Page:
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What is NOTwax

Waxing Techniques

The Purple Hayes Process

Submitted by Sean Hayes
This unique and unorthodox process is a variant of the Felix Process and will greatly increase the longevity of your hotwax, it broadens the temperature range and it's fast! Initially it may take a little more time to apply, but ultimately you will save time, because you will not need to wax again for at least two weeks of very hard riding!

After this initial process you will only need to touch up your base throughout the season.

1.) Prepare or clean your base… hotscraping is the best.

2.) Apply a liberal coat of Zardoz and prepare to hotwax. With this process always apply the Zardoz before and during hotwaxing.

3.) For the base coat begin hotwaxing with a good base wax (soft wax) for deeper base penetration. I’ve found that nonflouro or hydrocarbon waxes perform much better with Zardoz than fluoro waxes.

4.) The key to the waxes longevity in this process is continuous warming of the wax, allowing it to penetrate deeply into the base. You should be working the wax into the base for up to 20 min or more, being careful not to overheat the base. During this time apply Zardoz 2-3x’s intermittently, you may need to let the base cool between coats. You should be able to see a good film of Zardoz on the wax. The wax will begin to penetrate into your base and become thin and a bit gummy. This gumminess is good, this is when the wax begins to change it’s chemical properties. You should begin to easily see the base structure as the iron passes over it. Continue to slowly work the wax into your base remembering to add Zardoz.

5.) Now begin applying the hotwax for the snow conditions. Non fluoro colder hard waxes work better, even in warm snow conditions… I’m using a 5* and colder graphite wax for all conditions, ranging from below 0* Jackson Hole to 65* SoCal springtime slush. This is a fast setup, faster than any wax or speed additive I’ve used in any condition.

6.) Using the same process as above (3A), repeat step # 4 as many times as you'd like, to saturate the base with Zardoz and hotwax, (world cup skiers do this up to 150x's)... 2 or more x’s with this process will give you a very hard and fast base lasting up to two weeks or more of hard riding.

7.) When the base is completely saturated with Zardoz and hotwax and it has become very thin and a bit gummy… stop and let your base cool completely.

8.) Begin to scrape the base (the wax should be very hard) leaving a thin layer of hard wax filling in the base structure. I’ve found that a tri scraper works best at leaving an even layer of wax behind. Buff this thin layer with a cloth (cotton works best). The longer you buff/polish the faster the base will be. I do this for 5 min or more. You're looking for a hard, flat, smooth and shiny base. If you’re good, you will see your reflection!

IMPORTANT: When using ZardozNOTwax DO NOT structure, brush or use a fibertex pad on your base. A flat, smooth and shiny base provides Zardoz contact with the snow, taking advantage of Zardoz’ extreme hydrophobic nature and the extreme hardness of the new wax. Also, this process will work best if your base has a flat stone grind rather than a structured stone grind, yes, even in wet spring conditions!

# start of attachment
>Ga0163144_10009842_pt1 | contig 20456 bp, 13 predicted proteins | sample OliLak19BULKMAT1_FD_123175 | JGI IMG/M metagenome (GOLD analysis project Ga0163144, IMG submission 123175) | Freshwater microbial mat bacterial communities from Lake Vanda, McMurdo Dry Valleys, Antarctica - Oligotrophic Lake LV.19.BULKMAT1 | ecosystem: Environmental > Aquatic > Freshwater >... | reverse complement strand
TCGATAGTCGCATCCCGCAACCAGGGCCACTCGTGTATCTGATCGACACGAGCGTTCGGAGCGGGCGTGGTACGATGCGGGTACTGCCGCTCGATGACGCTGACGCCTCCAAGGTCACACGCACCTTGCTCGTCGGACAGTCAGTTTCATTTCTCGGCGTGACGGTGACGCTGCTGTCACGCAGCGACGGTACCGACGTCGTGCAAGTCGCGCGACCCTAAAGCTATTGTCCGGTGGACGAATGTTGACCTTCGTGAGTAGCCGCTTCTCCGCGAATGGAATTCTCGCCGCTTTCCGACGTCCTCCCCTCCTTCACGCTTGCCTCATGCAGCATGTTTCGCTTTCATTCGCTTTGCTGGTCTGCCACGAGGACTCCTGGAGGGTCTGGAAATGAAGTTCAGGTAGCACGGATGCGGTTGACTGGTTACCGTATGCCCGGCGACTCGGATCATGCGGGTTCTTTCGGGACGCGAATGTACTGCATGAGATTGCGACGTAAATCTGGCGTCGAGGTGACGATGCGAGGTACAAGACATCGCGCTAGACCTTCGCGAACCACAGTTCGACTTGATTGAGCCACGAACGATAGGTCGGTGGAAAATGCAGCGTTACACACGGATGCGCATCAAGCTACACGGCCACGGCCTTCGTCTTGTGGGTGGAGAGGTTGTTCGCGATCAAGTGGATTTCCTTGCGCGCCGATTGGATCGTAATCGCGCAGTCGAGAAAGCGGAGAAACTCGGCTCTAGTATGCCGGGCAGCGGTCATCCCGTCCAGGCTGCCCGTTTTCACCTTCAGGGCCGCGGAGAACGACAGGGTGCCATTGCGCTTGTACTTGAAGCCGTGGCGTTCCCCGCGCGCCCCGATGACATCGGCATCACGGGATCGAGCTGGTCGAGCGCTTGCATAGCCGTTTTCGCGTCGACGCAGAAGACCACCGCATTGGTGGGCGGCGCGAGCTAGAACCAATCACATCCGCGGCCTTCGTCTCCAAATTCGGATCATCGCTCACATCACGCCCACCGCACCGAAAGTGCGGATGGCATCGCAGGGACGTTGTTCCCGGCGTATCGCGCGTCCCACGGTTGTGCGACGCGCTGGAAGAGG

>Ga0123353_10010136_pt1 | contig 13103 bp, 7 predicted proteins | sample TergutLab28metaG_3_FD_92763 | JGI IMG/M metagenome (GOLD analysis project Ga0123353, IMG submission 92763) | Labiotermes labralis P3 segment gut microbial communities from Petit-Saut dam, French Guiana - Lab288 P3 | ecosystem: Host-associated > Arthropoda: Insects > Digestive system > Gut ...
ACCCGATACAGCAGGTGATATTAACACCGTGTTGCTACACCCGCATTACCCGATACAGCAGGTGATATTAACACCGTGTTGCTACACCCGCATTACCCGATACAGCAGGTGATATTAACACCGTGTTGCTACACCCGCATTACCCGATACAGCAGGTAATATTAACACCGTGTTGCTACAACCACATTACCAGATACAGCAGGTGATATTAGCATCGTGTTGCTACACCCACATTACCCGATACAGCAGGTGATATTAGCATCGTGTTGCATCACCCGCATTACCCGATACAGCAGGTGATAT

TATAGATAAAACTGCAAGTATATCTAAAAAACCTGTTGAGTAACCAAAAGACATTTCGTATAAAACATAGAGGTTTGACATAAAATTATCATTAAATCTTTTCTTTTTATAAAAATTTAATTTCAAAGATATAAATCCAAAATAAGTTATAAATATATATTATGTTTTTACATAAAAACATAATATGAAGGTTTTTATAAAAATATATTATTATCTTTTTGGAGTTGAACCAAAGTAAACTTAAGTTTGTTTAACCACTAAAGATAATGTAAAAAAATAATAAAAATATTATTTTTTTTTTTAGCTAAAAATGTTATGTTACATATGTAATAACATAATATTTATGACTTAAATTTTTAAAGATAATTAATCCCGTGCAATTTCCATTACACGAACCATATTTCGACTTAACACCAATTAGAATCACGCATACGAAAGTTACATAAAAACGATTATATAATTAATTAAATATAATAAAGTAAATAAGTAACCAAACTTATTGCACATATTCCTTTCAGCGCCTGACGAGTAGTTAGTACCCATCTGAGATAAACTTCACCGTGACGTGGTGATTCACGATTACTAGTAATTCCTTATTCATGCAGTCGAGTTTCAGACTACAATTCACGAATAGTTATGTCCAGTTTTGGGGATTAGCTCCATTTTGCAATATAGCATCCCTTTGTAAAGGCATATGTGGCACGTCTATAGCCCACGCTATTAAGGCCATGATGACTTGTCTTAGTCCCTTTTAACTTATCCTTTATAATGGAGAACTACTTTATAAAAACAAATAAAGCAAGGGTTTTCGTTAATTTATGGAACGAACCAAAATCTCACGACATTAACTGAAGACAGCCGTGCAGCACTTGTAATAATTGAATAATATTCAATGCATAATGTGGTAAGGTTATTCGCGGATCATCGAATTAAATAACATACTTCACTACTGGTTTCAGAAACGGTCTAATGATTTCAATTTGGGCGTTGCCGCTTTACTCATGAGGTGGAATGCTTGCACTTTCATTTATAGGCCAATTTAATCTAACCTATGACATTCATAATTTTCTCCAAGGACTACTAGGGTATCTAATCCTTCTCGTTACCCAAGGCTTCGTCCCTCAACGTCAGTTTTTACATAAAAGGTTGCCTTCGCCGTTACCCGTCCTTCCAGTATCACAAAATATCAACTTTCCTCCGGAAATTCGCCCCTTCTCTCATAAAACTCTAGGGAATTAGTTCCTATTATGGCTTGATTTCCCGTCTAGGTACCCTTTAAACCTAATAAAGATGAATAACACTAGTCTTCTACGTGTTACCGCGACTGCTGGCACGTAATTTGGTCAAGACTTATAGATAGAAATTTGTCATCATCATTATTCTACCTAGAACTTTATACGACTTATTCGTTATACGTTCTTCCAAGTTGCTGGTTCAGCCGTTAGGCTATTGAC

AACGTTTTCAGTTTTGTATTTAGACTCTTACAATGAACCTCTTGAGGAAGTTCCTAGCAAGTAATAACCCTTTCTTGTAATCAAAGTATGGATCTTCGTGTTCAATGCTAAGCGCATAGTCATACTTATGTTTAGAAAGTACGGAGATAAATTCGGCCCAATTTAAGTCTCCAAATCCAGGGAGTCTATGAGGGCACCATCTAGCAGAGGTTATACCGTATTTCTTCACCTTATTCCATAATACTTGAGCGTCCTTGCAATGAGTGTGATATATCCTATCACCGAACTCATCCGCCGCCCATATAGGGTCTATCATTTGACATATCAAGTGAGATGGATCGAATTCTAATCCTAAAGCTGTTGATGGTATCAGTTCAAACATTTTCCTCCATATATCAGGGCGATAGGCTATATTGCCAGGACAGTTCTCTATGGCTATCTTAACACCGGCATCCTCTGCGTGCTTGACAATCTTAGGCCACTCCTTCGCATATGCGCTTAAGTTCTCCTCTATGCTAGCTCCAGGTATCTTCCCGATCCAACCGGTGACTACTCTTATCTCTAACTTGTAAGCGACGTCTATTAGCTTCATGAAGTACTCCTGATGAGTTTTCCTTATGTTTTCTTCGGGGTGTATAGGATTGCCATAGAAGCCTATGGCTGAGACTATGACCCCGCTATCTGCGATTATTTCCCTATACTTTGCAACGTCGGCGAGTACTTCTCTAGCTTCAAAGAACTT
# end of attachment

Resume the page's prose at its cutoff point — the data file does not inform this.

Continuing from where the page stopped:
9.) When you're ready to ride, apply Zardoz if snow is wet or moist… If snow is cold or dry, leave base as is.

10.) Enjoy smoking all of your friends!!!


The Felix Process

Submitted by Felix Rabanal
Felix Rabanal, from Albuquerque, was the very first pro snowboarder to start using NOTwax regularly. He was also the first to tell us about his method of using NOTwax with traditional wax. Felix organizes snowboarding demos virtually every weekend in New Mexico and frequently has to deal with user-unfriendly snow conditions. He found that by using NOTwax with wax he could obtain a base treatment that outperformed everything else on the market. Since then we have received many reports of similar NOTwax-wax applications. Here's a general description of how it is done.

1. Clean the base thoroughly with wax remover, perhaps several times. Make sure the base is clean and dry before doing the next step. For best results, have the base freshly stone ground with a very smooth finish. The process will last much longer on a sintered base but will have equally good short-term performance on an extruded base. It is extremely effective with graphite bases.

2. Apply NOTwax liberally and let it soak in overnight in a warm place (with the base facing up). Reapply NOTwax the next day so that the base surface looks wet but is not dripping.

3. Apply a hard race wax that you are familiar with over the NOTwax surface. Iron in the wax until small puddles of NOTwax appear on the surface of the wax. Iron in small circular patterns over the whole base. Scrape, buff, and cork the wax to a fine finish. DO NOT brush or structure the wax, especially if the snow is wet. The goal is to create the smoothest possible finish.

4. If the snow temperature is below 10º F, use as is without applying a NOTwax topcoat. For warmer temperatures apply NOTwax as a topcoat before using.

5. Apply NOTwax to the waxed surface twice a day or as needed. You now have a very hard, smooth waxed surface that is also totally hydrophobic. The NOTwax primer will come up through the wax to internally lubricate it, and the surface NOTwax will refresh the primer and protect the wax from wear. This treatment will be much more slippery and greatly outlast any conventional hard hot-wax, fluoro or otherwise. Even more impressive, various versions of the Felix Process have been reported to be effective from -20° F (yes, that's 20 below zero) to 32° F snow temperature!